Last week’s election of 58-year-old Agrarian party leader Semyon Sharetsky as speaker of the new Belarusian parliament was reportedly an unpleasant surprise for the country’s antidemocratic president, Aleksandr Lukashenko. Although their opinions on certain major issues coincide — both Sharetsky and Lukashenko oppose NATO expansion, for example — Sharetsky has emerged as one of the Belarusian president’s most important critics. Having steered the Agrarian party away from its alliance with the communists toward a more centrist position, Sharetsky’s party placed new-found emphasis on national sovereignty and constitutionalism. Recently, Sharetsky suggested that Lukashenko be held accountable for attempting to sabotage the 1995 parliamentary elections. Together with a majority of deputies, Sharetsky signed a letter earlier this month condemning Lukashenko’s defiance of the separation of powers. The former is said to have reacted negatively when Lukashenko, at a closed-door session of parliament January 12, described himself as the "trunk" bearing the three branches of executive, legislative and judicial power. Sharetsky’s debut as parliamentary chairman suggests that the parliament will resist Lukashenko’s year-long effort to undermine the legislative body. (9)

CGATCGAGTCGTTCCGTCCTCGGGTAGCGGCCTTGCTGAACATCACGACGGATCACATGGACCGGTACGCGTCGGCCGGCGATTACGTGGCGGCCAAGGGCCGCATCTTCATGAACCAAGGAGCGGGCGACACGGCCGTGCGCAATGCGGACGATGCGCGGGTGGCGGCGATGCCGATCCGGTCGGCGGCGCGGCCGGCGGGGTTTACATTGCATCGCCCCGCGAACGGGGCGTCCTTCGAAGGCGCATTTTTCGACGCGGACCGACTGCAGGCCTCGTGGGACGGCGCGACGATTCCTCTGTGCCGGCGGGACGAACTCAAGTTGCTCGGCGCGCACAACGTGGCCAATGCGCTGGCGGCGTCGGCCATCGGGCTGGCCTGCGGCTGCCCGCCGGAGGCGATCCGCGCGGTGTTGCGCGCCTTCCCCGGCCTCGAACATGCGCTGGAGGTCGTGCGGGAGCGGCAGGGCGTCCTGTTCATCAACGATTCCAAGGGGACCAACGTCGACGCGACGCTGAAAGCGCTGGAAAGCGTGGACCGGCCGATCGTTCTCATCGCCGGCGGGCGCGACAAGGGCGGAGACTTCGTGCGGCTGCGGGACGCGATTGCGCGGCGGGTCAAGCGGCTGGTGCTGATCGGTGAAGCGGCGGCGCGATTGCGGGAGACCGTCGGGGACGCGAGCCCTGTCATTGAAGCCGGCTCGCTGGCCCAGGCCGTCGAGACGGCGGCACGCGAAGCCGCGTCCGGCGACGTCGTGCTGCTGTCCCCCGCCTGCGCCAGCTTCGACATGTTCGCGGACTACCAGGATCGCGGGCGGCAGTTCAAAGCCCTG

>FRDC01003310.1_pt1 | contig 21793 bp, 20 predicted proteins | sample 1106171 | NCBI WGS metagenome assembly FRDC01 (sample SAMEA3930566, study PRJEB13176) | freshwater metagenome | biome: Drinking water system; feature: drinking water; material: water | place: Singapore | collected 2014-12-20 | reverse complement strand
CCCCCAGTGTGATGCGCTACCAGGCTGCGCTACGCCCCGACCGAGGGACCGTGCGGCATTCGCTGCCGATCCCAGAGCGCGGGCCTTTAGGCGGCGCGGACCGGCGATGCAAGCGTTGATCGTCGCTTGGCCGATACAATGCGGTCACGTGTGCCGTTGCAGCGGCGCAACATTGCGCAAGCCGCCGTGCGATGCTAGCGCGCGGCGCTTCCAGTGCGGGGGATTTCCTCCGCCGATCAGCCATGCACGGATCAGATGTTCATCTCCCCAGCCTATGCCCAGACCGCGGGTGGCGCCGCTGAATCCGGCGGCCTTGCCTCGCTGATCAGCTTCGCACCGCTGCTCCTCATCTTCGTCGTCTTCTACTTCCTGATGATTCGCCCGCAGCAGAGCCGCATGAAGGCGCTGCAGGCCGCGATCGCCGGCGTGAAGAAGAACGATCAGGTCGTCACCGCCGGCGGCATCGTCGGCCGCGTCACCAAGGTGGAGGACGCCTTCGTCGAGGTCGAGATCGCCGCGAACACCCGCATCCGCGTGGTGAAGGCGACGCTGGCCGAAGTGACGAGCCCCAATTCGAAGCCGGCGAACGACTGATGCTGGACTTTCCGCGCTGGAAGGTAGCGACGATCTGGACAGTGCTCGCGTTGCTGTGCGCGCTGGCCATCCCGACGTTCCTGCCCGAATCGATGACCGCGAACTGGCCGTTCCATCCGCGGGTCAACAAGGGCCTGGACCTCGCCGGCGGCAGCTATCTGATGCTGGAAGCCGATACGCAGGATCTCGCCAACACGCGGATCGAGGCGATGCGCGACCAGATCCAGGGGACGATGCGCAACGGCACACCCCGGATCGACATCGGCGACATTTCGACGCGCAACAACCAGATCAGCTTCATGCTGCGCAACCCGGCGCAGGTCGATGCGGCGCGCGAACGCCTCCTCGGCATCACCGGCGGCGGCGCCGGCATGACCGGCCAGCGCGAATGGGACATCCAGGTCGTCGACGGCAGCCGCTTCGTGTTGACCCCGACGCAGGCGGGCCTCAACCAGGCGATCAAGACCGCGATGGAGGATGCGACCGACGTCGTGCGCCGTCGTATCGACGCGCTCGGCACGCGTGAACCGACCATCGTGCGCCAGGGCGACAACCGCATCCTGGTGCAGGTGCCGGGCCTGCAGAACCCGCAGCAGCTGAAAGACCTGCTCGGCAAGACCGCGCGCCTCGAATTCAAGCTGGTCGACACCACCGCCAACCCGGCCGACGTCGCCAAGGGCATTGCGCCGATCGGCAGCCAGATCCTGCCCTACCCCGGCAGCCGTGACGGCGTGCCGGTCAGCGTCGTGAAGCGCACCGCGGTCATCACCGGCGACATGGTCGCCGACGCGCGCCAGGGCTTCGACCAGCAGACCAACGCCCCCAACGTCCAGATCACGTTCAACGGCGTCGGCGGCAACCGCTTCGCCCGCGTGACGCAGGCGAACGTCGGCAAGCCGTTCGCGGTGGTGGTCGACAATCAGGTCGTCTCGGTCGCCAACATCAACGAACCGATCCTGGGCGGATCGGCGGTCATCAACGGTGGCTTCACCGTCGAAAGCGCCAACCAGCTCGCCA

Moscow Wary of Georgian Proposals on Abkhazia.